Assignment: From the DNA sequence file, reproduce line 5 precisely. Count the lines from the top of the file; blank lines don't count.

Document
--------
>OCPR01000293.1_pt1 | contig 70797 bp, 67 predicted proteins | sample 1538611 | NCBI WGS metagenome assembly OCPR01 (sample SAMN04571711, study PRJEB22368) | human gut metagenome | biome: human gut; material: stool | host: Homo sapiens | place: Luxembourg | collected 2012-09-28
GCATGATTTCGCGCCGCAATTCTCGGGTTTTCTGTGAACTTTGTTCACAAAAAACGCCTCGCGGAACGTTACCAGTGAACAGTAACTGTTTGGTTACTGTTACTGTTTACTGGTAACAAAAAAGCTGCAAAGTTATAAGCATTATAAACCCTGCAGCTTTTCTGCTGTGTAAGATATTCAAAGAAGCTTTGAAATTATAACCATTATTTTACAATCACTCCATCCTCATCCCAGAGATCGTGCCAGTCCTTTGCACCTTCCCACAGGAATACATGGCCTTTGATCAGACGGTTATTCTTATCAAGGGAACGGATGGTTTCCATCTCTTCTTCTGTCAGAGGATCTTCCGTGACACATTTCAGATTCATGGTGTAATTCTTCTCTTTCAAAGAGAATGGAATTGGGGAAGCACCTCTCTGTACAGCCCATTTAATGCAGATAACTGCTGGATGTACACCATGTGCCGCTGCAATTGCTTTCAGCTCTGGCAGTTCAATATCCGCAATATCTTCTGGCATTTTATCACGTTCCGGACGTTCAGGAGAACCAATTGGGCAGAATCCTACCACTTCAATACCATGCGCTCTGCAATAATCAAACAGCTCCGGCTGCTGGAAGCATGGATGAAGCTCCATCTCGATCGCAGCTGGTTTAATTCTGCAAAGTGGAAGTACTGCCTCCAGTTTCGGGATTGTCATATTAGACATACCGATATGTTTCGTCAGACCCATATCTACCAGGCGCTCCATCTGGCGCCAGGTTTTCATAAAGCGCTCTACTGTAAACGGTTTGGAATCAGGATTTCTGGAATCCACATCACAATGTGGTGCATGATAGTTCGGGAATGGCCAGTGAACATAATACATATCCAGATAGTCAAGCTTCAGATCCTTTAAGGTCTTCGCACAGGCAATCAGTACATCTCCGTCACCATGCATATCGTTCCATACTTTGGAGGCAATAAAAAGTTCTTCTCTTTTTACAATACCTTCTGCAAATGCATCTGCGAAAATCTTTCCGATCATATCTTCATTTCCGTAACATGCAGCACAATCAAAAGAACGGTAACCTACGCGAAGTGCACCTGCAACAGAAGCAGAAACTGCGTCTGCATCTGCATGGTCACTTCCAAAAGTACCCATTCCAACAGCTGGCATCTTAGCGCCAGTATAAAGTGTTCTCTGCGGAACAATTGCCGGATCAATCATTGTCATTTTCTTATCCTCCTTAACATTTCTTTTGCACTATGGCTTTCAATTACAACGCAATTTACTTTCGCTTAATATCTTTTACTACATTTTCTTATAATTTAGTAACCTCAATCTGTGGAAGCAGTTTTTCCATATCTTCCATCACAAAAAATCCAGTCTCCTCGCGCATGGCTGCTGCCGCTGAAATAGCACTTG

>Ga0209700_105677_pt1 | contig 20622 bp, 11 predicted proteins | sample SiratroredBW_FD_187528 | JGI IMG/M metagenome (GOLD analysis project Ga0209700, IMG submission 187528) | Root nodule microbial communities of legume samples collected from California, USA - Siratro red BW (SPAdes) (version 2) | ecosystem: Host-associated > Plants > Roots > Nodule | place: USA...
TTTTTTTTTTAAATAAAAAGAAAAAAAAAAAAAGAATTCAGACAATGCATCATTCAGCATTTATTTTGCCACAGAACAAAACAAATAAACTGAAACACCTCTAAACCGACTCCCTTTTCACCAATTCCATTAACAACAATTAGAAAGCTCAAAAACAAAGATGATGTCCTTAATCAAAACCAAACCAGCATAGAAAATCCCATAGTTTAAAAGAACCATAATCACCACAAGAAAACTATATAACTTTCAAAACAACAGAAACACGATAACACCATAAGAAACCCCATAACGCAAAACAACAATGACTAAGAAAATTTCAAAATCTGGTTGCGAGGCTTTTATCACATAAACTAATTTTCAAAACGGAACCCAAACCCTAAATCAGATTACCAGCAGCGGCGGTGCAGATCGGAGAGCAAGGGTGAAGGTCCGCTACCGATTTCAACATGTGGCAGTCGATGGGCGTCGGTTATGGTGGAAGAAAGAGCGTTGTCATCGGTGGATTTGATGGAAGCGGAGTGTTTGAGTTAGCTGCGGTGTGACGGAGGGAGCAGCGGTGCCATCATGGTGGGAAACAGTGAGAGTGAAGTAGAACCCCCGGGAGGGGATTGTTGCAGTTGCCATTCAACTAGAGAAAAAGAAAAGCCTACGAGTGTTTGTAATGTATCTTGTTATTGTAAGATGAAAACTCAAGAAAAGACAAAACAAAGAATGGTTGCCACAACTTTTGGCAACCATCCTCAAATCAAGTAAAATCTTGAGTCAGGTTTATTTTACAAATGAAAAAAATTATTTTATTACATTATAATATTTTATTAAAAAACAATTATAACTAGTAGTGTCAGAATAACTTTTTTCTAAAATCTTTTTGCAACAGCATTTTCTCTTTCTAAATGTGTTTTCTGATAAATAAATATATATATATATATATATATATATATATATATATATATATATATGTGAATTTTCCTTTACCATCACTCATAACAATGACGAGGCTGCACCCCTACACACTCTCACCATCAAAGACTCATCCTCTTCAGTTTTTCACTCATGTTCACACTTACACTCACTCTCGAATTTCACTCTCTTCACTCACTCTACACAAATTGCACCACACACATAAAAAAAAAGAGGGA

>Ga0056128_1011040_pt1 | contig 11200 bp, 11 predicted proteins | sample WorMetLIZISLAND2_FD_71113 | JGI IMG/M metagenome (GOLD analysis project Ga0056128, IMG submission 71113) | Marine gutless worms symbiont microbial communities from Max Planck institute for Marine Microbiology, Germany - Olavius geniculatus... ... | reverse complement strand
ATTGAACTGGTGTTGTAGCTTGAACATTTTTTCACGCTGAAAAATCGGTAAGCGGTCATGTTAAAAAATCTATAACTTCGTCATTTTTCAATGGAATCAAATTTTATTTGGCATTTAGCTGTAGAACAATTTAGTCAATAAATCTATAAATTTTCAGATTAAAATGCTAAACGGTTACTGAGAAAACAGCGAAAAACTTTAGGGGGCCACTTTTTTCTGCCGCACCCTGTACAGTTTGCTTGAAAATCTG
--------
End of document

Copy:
>Ga0056128_1011040_pt1 | contig 11200 bp, 11 predicted proteins | sample WorMetLIZISLAND2_FD_71113 | JGI IMG/M metagenome (GOLD analysis project Ga0056128, IMG submission 71113) | Marine gutless worms symbiont microbial communities from Max Planck institute for Marine Microbiology, Germany - Olavius geniculatus... ... | reverse complement strand